The Battle of Missionary Ridge, 1863

November 25, 1863

Fought on November 25, 1863, the Battle of Missionary Ridge was a military engagement between Union forces commanded by Major General Ulysses S. Grant and Confederate forces commanded by General Braxton Bragg during the Chattanooga Campaign.

Portrait of Braxton Bragg

The Battle of Missionary Ridge was the final battle in the Union’s attempt to break a Confederate General Braxton Bragg’s siege of the city of Chattanooga, Tennessee.  [Wikimedia Commons]

Prelude to the Battle of Missionary Ridge

Rosecrans Moves Toward Chattanooga

On December 26, 1862, Major General William S. Rosecrans led the Union Army of the Cumberland out of Nashville, Tennessee with orders to capture Chattanooga, Tennessee. Chattanooga was an important railroad junction that connected the upper Confederacy with the Deep South. Between Rosecrans and Chattanooga was Lieutenant General Braxton Bragg and his Confederate Army of Tennessee.

Bragg Abandons Chattanooga

The two armies clashed in a series of battles over the next nine months and Confederates consistently retreated south. On September 9, Bragg abandoned Chattanooga and led the Army of Tennessee through the mountains into northern Georgia.

Bragg Stuns Rosecrans at Chickamauga

Although Rosecrans achieved his goal of capturing Chattanooga, he pursued Bragg’s army into Georgia. Stung by criticism that he received for abandoning Chattanooga, Bragg counterattacked at the Battle of Chickamauga (September 19–20, 1863).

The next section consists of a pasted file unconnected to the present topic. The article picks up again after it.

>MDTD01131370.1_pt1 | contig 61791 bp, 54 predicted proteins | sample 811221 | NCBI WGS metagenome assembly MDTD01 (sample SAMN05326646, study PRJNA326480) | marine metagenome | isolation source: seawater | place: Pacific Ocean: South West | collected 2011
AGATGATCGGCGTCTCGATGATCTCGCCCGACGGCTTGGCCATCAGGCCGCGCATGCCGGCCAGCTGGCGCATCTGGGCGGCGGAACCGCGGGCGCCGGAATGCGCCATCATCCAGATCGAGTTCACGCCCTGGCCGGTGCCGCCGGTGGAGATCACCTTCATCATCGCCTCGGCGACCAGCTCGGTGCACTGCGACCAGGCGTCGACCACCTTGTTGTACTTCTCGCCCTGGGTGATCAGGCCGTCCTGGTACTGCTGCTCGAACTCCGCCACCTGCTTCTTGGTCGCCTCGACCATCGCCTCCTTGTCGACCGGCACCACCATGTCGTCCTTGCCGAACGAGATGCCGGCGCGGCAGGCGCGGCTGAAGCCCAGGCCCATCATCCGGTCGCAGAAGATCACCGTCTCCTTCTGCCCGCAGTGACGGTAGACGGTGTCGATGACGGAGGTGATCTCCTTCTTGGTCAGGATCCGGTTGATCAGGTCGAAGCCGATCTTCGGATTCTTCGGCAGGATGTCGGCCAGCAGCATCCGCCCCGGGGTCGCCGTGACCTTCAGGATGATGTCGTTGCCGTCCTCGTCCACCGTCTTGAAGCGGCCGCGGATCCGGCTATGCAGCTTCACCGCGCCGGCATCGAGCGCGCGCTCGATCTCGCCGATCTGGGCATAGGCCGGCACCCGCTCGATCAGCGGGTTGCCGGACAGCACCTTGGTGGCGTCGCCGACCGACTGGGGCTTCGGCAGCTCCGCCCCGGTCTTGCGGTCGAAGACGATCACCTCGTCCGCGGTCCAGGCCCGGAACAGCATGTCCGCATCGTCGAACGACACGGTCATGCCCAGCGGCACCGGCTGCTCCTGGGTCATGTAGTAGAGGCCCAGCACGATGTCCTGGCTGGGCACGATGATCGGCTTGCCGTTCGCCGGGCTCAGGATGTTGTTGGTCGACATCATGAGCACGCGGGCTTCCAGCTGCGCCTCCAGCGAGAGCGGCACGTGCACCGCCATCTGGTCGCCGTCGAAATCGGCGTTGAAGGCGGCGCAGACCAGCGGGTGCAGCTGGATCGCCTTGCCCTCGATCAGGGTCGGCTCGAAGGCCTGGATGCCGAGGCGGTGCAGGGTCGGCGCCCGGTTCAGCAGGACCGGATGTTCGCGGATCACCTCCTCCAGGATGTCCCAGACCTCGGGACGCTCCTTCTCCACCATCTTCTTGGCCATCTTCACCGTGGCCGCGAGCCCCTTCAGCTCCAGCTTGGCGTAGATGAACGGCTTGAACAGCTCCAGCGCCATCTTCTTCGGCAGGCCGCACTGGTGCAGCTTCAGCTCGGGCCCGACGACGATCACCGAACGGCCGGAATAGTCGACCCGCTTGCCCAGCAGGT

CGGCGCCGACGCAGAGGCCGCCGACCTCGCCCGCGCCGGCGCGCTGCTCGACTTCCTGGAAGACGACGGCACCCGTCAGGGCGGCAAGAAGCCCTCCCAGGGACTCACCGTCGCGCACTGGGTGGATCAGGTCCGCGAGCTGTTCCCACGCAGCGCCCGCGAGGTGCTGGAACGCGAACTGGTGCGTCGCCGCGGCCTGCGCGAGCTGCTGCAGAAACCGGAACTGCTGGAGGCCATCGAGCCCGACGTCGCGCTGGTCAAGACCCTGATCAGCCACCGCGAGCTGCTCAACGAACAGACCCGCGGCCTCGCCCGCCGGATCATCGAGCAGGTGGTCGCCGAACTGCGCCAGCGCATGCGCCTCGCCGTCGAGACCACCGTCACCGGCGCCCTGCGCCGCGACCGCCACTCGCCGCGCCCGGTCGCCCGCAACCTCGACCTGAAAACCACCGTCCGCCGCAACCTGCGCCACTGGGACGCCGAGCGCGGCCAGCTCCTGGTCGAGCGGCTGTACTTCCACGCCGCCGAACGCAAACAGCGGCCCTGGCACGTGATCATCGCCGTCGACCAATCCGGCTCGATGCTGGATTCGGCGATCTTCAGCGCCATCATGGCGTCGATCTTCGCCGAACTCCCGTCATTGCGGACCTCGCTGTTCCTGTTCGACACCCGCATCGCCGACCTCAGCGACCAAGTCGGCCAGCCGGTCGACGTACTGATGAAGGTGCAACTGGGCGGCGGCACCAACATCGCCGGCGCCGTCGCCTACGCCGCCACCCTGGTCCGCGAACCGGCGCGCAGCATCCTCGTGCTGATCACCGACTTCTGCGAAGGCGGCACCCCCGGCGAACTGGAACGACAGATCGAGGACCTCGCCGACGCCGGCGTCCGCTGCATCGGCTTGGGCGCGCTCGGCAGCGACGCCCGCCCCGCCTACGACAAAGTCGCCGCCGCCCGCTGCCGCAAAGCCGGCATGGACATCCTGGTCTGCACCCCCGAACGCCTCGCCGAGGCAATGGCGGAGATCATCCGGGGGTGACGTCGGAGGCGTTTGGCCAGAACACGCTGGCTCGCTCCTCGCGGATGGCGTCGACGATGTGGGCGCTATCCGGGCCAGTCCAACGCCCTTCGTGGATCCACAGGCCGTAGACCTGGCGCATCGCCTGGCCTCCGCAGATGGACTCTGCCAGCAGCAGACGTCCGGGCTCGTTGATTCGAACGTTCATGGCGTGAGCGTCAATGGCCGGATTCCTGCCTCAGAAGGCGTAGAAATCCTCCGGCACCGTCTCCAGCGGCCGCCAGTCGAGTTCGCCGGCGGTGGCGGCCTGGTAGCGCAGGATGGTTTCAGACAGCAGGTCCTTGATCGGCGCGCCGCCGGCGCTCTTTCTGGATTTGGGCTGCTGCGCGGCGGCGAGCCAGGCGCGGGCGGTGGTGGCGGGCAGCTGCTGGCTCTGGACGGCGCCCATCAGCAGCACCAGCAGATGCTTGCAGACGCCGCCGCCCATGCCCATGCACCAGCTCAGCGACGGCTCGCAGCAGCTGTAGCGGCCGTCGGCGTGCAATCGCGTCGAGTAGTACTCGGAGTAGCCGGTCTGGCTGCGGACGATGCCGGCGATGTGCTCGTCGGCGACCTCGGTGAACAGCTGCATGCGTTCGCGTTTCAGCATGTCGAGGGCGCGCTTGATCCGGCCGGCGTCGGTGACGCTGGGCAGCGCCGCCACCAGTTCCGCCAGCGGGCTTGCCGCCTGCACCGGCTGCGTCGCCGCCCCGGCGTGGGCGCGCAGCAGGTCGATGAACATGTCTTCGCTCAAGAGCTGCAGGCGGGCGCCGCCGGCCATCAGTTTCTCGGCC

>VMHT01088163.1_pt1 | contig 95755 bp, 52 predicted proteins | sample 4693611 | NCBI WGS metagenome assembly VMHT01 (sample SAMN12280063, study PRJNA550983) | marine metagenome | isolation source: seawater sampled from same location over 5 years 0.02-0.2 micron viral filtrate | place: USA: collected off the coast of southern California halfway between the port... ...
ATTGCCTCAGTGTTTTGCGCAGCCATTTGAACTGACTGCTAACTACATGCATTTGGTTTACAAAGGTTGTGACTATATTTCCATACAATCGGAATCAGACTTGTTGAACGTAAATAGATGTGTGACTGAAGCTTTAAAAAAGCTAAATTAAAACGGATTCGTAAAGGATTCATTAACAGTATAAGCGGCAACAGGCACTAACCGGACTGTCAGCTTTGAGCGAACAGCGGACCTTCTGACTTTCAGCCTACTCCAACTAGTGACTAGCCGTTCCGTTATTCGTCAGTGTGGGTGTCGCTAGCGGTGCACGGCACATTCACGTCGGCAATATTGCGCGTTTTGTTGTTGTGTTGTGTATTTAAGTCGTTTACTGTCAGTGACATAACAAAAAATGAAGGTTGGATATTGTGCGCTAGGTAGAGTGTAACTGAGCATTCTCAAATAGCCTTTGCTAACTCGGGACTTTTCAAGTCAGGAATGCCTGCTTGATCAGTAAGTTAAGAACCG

Bragg Invests Chattanooga

The victorious Confederates drove the Federals back toward Chattanooga, forcing them to occupy the defensive works previously constructed by the Confederates. Bragg seized the high ground overlooking Chattanooga (Lookout Mountain, Seminary Ridge, and Raccoon Mountain) and laid siege to the city.

Changes in Federal Leadership

Reacting to the Army of the Cumberland’s dire situation, Northern authorities sent 20,000 soldiers commanded by General Joseph Hooker, and 16,000 men led by Major General William T. Sherman to help lift the siege. Officials placed General Ulysses S. Grant in command of all Northern soldiers near Chattanooga and also replaced Rosecrans with General George Thomas as the commander of the Army of the Cumberland.

Cracker Line

As reinforcements arrived in late October 1863, Grant launched an operation to ease the Army of the Cumberland’s supply problems. By October 28, Grant’s men opened a narrow supply line known as the “Cracker Line” and provisions started flowing into Chattanooga.

Longstreet Departs for Knoxville

On November 4, 1863, Bragg detached 15,000 soldiers from his army and sent them to East Tennessee under the command of Lieutenant General James Longstreet. Longstreet’s task was to dislodge Major General Ambrose Burnside and the Union Army of the Ohio from Knoxville and prevent him from reinforcing Grant at Chattanooga. Longstreet’s departure weakened Bragg’s forces investing Chattanooga.

Grant Plans to Take the Offensive